The Way of All Flesh
A natural by-product of primary season is the inevitable (and necessary) winnowing of the field as citizens make their will known through actual voting.
This morning brings news that Senator Rand Paul of Kentucky is ending his campaign for the GOP nomination for president. I have mixed feelings about this, as I think Senator Paul is a good conservative and a strong supporter of the Constitution and Bill of Rights (you can't take that sort of thing for granted anymore with politicians, unfortunately).
I am hopeful that he will continue to advocate for those things (and, more broadly, the libertarian-conservative viewpoint) once he is re-elected to the senate.
Senator Paul's campaign was one of the ones to which I donated this cycle, and I more than got my money's worth.
The other big news this morning is asshat Donald Trump's ranting that Texas senator Ted Cruz "stole" (Trump's word) the Iowa Caucuses Monday night.
No one who has paid the slightest bit of attention is surprised that this malignant narcissist wouldn't be able to handle not winning.
After all, when he merely dropped to second behind Dr. Ben Carson in an Iowa poll back in November, he exclaimed "How stupid are the people of Iowa?" On camera.
Of course, it remains to be seen what this does to his support in New Hampshire, where he has enjoyed a large margin over Ted Cruz and Marco Rubio. I would find it most remarkable if this most recent tantrum didn't damage him with GOP voters.
The best part about primary season is that, when it comes time to actually show up and vote, people tend to take things a bit more seriously. It's up to New Hampshire now to send this asshat a clear message.
|"And that message should be...?"|
Something like "Get lost," only with more cursing...
|The Blessing of St. Blaise, by Pacecco de Rosa|
Even today I can clearly recall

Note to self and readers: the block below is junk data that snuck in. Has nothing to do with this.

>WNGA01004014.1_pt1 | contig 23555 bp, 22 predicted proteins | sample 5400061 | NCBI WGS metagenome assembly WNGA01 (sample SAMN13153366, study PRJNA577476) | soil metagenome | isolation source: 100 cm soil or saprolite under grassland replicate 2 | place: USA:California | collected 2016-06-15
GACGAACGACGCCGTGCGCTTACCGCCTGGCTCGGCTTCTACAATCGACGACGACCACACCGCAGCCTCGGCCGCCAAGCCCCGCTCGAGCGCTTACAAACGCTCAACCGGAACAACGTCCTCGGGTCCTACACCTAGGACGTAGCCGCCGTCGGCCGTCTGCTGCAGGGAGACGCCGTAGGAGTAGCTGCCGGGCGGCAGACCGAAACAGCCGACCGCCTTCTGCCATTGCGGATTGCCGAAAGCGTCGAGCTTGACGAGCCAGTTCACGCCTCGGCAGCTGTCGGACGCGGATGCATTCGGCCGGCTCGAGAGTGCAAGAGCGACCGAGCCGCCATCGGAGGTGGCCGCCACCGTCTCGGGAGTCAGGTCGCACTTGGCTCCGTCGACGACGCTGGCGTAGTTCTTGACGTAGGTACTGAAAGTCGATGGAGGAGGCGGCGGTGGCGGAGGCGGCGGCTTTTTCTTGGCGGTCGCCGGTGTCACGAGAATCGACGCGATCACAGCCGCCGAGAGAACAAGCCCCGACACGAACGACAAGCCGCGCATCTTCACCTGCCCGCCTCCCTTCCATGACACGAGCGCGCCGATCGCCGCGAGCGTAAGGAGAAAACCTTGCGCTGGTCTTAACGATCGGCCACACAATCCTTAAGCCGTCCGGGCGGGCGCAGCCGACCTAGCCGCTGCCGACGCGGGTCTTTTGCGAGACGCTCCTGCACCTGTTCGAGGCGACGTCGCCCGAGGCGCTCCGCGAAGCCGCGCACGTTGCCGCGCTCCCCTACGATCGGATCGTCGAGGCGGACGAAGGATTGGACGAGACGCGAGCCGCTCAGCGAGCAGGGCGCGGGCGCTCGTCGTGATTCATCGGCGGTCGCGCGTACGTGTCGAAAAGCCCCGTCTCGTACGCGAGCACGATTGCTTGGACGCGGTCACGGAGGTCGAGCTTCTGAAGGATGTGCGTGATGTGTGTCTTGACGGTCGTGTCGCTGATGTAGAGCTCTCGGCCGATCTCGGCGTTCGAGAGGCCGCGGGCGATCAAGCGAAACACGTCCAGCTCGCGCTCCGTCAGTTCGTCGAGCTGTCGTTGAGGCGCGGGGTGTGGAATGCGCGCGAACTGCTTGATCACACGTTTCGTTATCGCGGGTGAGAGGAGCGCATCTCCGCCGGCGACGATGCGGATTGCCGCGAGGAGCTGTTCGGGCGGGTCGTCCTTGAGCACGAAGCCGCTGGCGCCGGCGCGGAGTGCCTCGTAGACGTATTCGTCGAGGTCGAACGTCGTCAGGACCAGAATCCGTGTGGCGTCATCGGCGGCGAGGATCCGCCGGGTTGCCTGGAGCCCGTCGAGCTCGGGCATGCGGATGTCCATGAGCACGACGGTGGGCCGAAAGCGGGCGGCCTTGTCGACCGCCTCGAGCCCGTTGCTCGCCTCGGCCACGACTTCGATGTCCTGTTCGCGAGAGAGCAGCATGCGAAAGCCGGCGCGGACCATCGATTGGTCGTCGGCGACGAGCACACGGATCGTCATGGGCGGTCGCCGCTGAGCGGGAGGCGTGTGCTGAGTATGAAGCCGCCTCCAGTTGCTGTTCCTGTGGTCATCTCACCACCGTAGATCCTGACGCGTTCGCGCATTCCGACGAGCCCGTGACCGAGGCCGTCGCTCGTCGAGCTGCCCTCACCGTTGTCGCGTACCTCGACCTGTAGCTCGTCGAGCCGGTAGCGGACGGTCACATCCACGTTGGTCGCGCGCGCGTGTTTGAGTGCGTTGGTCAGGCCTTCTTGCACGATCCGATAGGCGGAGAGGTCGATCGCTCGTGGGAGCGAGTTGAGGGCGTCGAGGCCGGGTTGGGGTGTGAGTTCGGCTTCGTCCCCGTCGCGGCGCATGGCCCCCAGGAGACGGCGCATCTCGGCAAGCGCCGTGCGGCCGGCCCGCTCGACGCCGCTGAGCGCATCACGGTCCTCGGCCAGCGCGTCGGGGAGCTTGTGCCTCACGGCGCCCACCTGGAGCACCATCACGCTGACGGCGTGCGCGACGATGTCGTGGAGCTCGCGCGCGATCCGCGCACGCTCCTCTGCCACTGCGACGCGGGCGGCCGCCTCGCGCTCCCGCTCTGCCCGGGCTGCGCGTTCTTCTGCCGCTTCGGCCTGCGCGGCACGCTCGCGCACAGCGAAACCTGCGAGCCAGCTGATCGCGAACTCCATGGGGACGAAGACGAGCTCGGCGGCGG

how it felt to have the crossed candles touch my throat. It gave
me a powerful sense of safety and well-being. Most parishes don't make as much of a fuss about February 3 as they once did,
which is a shame. Such ceremonial expressions of faith still have meaning.
Ockham's Razor: Popular Music Edition
From the wry comic strip Zits, by Jerry Scott and Jim Borgman, which you should read every day, as I do.
Until Next Time...Since I use this section of the blog to celebrate music that figured prominently in my life, every once in awhile I have to confess to one of those "guilty pleasure" kinds of songs. We all have them, of course. I'm just more honest than most people about mentioning them by name.
In December of 1967 I was a nerdy 14-year-old who spent quite a lot of time listening
to Top 40 radio. For reasons that really don't withstand scrutiny, I became enamored of a song called "Green Tambourine" by a band from Ohio called The Lemon Pipers that started getting a lot of radio play a couple of weeks before Christmas.
|Original 1968 45 rpm single in sleeve|
On February 3, 1968 the song hit No. 1 on the Billboard Hot 100 Singles chart, and the term "bubblegum music" came into the parlance to describe music of this sort, which appealed mostly to kids my age.
It was the first 45 rpm single I ever bought for myself. And yes, I actually DO have it in my iTunes folder also. I'm not proud of it, but there it is.
Today's send-off is a video hastily produced by the band in an attempt to capitalize on the single's success. In fairness, a struggling band like The Lemon Pipers wouldn't have much of a budget for such a production, and it shows. The lip-syncing is pretty terrible, but only marginally worse than a lot of other videos from those days. Enjoy...